A diagnosis of chilblain lupus erythematosus was made. She was advised protection from cold and started on topical fluocinolone acetonide 0.1% cream along with chloroquine 250 mg orally twice a day for 4 weeks followed by 250 mg once daily after baseline ophthalmological examination. Six months later, i.e. in the subsequent winter, she reported 70% improvement in the chilblain lesions as well as in Raynaud′s phenomenon as compared to previous winters. At this time, the depigmented lesions were slightly raised, rather than macules, with increased erythema and scaling. Clinically, during the winter the lesions were more like chilblains with depigmentation than vitiligo [Figure - 2]. She also had mild erythema and scaling of the tip of the nose [Figure - 3] and margins of the pinna, but there were no pigmentary changes. She was continued on the same treatment and is under follow up.


Gilliam and Sontheimer classified the skin lesions of LE into six types: discoid, profound, chilblain, annular-polycyclic, papulosqamous and acute skin lesions.[1] Chilblain or perniotic LE was first described by Hutchinson in 1888 as a tendency of patients to develop cold induced lesions on acral areas, which show histopathological features and immunological evidence of LE.[2] The incidence of LE in patients with chilblain lesions has been reported from 7.8% to 20.5% in different series.[3],[4] The condition may be missed or misdiagnosed unless specifically looked for. If the climate is not cold enough the incidence may be low, which may account for the absence of such lesions in any patient in a large series on LE.[5] We did not come across any report of chilblain lupus from India.[6]

There is a female preponderance and in some series all the patients with chilblain LE have been females.[2],[7] The majority of the lesions are seen during the cold weather on the toes, heels and the calves and may also be seen on the elbows, knees, ears and nose as erythematous to violaceous plaques with fissuring and hyperkeratosis. Most patients present with discoid lesions elsewhere, especially the face and head, making the condition easier to diagnose. However, isolated lesions make the diagnosis difficult unless the index of suspicion is high. Some patients of LE with erythema multiforme (Rowell′s syndrome) also have chilblain-like lesions in adddition.[8] Discoid lesions respond better to topical and oral steroids, whereas chilblain tend to be persistent.[7] Progression to SLE has been reported in 17.6% to 20% of the cases,[2],[7] but is not influenced by the type and extent of the chilblains.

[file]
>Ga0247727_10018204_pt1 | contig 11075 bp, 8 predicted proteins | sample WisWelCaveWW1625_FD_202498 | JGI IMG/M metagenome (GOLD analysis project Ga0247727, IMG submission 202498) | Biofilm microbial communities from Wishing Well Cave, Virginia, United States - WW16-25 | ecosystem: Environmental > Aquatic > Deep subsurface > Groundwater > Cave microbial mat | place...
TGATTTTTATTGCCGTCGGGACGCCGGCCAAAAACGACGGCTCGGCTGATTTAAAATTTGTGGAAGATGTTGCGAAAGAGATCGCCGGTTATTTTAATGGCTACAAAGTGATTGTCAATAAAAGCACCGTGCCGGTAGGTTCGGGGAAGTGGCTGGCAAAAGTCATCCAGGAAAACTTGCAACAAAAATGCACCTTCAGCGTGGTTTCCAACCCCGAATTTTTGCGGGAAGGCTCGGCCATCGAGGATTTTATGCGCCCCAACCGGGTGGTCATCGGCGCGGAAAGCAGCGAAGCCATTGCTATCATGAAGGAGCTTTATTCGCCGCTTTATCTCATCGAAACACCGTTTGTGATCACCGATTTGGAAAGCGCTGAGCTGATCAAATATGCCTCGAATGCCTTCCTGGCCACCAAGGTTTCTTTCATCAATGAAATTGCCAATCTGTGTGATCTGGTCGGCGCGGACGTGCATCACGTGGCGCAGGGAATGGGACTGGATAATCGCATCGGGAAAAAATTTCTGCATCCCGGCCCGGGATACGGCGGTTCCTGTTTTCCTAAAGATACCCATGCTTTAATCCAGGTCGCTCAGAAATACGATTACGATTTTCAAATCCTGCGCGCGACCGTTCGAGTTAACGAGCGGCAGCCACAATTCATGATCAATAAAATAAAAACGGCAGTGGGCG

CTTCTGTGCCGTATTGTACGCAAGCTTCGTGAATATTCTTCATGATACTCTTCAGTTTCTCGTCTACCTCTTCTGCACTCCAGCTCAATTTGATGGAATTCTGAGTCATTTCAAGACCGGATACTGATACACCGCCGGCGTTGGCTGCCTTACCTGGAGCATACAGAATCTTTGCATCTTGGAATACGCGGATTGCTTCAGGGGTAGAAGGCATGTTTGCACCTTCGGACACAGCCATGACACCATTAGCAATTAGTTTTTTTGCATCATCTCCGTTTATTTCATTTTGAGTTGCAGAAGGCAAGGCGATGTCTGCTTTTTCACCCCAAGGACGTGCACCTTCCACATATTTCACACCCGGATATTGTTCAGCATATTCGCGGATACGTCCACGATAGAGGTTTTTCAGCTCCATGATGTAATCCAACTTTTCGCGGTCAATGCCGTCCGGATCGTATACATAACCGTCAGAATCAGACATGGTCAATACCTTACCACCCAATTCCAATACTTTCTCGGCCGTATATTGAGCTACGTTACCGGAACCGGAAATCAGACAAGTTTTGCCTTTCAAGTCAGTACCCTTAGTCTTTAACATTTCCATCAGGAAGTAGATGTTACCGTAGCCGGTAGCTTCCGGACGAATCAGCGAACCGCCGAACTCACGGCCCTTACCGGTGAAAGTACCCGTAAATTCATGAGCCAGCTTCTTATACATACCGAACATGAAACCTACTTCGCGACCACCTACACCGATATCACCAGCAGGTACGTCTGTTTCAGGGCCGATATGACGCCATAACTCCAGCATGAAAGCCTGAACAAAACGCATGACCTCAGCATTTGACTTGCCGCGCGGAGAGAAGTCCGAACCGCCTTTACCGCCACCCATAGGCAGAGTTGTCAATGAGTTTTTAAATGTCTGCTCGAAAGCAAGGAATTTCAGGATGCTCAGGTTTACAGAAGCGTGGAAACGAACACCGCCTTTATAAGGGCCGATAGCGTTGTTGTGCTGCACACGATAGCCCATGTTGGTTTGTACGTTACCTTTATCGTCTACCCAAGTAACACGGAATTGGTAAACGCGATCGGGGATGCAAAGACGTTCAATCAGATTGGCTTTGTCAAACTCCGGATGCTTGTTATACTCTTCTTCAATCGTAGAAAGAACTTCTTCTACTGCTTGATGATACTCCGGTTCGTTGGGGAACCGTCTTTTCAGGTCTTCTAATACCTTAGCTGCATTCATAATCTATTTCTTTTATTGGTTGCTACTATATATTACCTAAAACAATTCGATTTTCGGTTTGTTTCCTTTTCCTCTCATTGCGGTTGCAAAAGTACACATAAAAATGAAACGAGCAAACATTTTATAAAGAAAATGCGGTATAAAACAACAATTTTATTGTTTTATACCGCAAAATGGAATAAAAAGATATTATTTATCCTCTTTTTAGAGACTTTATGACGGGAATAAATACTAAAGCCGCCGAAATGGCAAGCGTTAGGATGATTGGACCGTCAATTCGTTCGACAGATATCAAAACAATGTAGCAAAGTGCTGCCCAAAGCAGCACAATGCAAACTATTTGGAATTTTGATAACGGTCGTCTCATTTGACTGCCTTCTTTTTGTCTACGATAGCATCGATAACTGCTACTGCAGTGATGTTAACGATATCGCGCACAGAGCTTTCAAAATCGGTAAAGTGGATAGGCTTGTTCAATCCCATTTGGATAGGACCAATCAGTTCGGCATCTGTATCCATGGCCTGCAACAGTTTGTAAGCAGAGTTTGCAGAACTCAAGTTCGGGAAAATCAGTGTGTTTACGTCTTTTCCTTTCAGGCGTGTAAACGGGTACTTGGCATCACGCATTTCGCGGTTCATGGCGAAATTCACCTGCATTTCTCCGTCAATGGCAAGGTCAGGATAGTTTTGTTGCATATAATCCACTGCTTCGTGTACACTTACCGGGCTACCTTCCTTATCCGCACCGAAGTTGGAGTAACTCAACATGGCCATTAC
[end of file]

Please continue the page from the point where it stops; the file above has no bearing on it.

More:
The chilblain lesions usually evolve into DLE lesions, which may account for our patient gradually developing depigmentation at the site of the chilblains as seen in healed lesions of DLE. The pathophysiology of the lesion is still not clearly known. Vasoconstriction produced by cold along with the hyperviscosity due to immunological abnormalities like hypergamm-aglobulinemia and rheumatoid factor are thought to lead to chilblain like lesions.[7] ANA is of the speckled pattern and cryoglobulins and cold agglutinin are usually negative.[2],[9]

Therapy of chilblain LE is difficult and various drugs have been tried with variable results. A warm environment is usually the most effective preventive measure. Systemic antimalarials are thought to be effective by their anti-sludging mechanism.[10] Other therapeutic modalities used have been topical and oral corticosteroids, calcium channel blockers, pentoxifylline, dapsone[9] and chemical sympathectomy.[11] Our patient has so far shown a reasonably good response to a combination of chloroquine with topical fluocinolone acetonide.